On July 17, 2017, the United States Court of Appeals for the Federal Circuit reversed, in a precedential opinion in Millennium Pharmaceuticals, Inc. v. Sandoz, Inc., No. 2015-2066 (Fed. Cir. July 17, 2017), a district court ruling that claims of a patent directed to the Velcade® cancer treatment drug compound were invalid as obvious. The Court held that the District of Delaware clearly erred by finding U.S. Patent No. 6,713,446 (the ‘446 patent) prima facie obvious to one of skill in the art, and by misapplying the secondary indicia of unexpected success and long-unmet need.
Last week the Federal Circuit in Helsinn Healthcare v. Teva Pharmaceuticals clarified the scope of the on-sale bar rule under the America Invents Act (AIA). The on-sale bar in general means that a sale or an offer to sale of an invention more than one year prior to the effective filing date of a patent qualifies as prior art. The Federal Circuit held that 35 U.S.C. § 102 as revised in the AIA does not change the long-settled rule that a sale can invalidate an invention even if the sale does not disclose the details of the invention.
On April 6, 2017, the Federal Circuit reversed-in-part and affirmed-in-part the district court’s judgment of infringement and summary judgment for non-infringement of The Medicines Company’s (“MedCo”) patents-in-suit. See The Medicines Company v. Mylan, Inc., 2015-1113 (Fed. Cir. 2017). The patents-in-suit were U.S. Patent Nos. 7,582,727 (“the ’727 Patent) and 7,598,343 (“the ’343 Patent”). MedCo initiated a suit against Mylan, Inc. (“Mylan”) in response to Mylan submitting an Abbreviated New Drug Application (“ANDA”). Through submitting an ANDA request, Mylan wished to obtain approval from the Food and Drug Administration (“FDA”) for a generic drug that would directly compete against MedCo’s ANGIOMAX® product. To counter Mylan’s ANDA request, and keep their product exclusive, MedCo filed suit alleging that Mylan’s ANDA drug infringed claims in both the ’727 and ’343 Patents.
The district court held on summary judgment that Mylan’s drug did not satisfy the “efficient mixing” limitation of the ’343 Patent; however, following a 6-day bench trial found that Mylan’s drug did infringe the ’727 Patent because the asserted claims did not include an “efficient mixing” limitation. Mylan argued on appeal that the district court erred by not including the “efficient mixing” limitation as part of the “batches” limitation in the ’727 Patent.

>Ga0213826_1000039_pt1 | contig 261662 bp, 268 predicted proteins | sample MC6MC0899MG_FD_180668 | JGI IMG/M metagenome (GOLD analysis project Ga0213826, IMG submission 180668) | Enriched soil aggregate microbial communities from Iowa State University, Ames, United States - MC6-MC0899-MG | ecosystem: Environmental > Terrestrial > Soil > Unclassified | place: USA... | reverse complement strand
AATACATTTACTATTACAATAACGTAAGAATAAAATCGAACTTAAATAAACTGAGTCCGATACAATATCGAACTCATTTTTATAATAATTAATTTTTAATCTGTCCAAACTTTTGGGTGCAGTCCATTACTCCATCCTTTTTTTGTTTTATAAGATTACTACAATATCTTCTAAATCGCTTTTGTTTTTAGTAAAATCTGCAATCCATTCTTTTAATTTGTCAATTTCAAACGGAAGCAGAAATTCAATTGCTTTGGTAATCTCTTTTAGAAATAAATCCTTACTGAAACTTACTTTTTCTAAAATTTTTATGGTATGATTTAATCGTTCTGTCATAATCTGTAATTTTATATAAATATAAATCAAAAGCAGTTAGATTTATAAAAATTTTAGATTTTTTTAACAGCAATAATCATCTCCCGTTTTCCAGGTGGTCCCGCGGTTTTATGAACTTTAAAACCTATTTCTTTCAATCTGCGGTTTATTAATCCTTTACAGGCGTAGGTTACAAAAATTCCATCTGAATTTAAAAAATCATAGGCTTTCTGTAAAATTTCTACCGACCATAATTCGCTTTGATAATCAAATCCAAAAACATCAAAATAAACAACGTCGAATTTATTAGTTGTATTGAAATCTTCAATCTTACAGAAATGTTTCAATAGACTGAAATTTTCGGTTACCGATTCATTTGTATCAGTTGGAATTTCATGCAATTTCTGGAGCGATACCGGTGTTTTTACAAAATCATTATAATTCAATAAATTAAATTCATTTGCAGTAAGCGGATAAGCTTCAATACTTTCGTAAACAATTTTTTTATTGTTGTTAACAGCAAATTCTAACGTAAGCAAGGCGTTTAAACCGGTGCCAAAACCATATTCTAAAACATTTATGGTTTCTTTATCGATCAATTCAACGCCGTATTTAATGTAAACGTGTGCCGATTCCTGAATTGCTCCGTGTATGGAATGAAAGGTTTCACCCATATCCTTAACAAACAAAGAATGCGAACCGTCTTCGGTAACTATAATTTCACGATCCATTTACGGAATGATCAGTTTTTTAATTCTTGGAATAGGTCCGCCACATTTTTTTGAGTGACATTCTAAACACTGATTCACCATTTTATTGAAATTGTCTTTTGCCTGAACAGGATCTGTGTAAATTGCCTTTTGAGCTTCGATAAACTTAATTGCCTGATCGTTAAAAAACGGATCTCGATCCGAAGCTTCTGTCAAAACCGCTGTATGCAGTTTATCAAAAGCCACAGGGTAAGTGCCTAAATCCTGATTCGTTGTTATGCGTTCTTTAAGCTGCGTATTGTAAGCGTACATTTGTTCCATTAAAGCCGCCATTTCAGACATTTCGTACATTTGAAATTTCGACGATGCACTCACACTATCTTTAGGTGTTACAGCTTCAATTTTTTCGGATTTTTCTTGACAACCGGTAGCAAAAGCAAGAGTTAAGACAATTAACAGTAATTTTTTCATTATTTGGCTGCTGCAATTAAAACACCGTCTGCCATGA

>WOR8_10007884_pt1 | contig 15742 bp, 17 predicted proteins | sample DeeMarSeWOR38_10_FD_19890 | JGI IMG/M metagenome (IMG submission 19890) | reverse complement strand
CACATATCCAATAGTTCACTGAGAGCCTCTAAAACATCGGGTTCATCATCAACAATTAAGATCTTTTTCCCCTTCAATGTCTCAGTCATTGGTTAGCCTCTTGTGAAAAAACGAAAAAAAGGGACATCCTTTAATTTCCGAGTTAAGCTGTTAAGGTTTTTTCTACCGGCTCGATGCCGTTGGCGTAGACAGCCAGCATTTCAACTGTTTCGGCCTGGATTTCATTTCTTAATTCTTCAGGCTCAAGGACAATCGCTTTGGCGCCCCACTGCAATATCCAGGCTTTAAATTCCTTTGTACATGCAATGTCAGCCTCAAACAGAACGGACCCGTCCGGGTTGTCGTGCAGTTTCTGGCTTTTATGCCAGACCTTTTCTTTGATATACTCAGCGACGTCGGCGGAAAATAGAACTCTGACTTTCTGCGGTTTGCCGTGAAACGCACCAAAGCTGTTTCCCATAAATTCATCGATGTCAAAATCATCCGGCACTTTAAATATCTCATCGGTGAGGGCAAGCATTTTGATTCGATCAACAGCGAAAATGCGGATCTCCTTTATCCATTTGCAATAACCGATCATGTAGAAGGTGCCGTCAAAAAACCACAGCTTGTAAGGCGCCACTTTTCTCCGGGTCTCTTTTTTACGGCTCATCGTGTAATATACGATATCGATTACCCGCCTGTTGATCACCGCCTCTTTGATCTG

On Monday, January 9, 2017, the U.S. Supreme Court denied, without comment, Mylan Pharmaceuticals’ petition for certiorari to reverse an opinion by the Court of Appeals for the Federal Circuit, which affirmed a broad scope of personal jurisdiction over generic ANDA filers in patent infringement suits under the Hatch-Waxman Act.
On Friday, March 18, the Court of Appeals for the Federal Circuit affirmed two District of Delaware rulings that non-resident defendant generic ANDA filer, Mylan, is subject to personal jurisdiction in two Hatch-Waxman suits filed in the state. (See Acorda Therapeutics Inc. v. Mylan Pharmaceuticals Inc., No. 14‐935‐LPS (D. Del. Jan. 14, 2015); AstraZeneca AB v. Mylan Pharmaceuticals Inc., No. 14‐696‐GMS (D. Del. Nov. 5, 2014). For coverage of the oral argument in these appeals, see our prior blog post.) The Federal Circuit found that specific personal jurisdiction exists over Mylan in Delaware because Mylan’s ANDA filings reliably indicate its intent to engage in actions that will harm plaintiffs’ patent rights in the jurisdiction. The court did not reach the issue on appeal of whether Mylan’s compliance with Delaware’s registration statute established consent to general personal jurisdiction in the state, an issue on which the lower court opinions split. However, Judge Kathleen M. O’Malley, concurring in the majority’s judgement, would also have found Mylan consented to general personal jurisdiction in light of Delaware’s interpretation of its registration statute.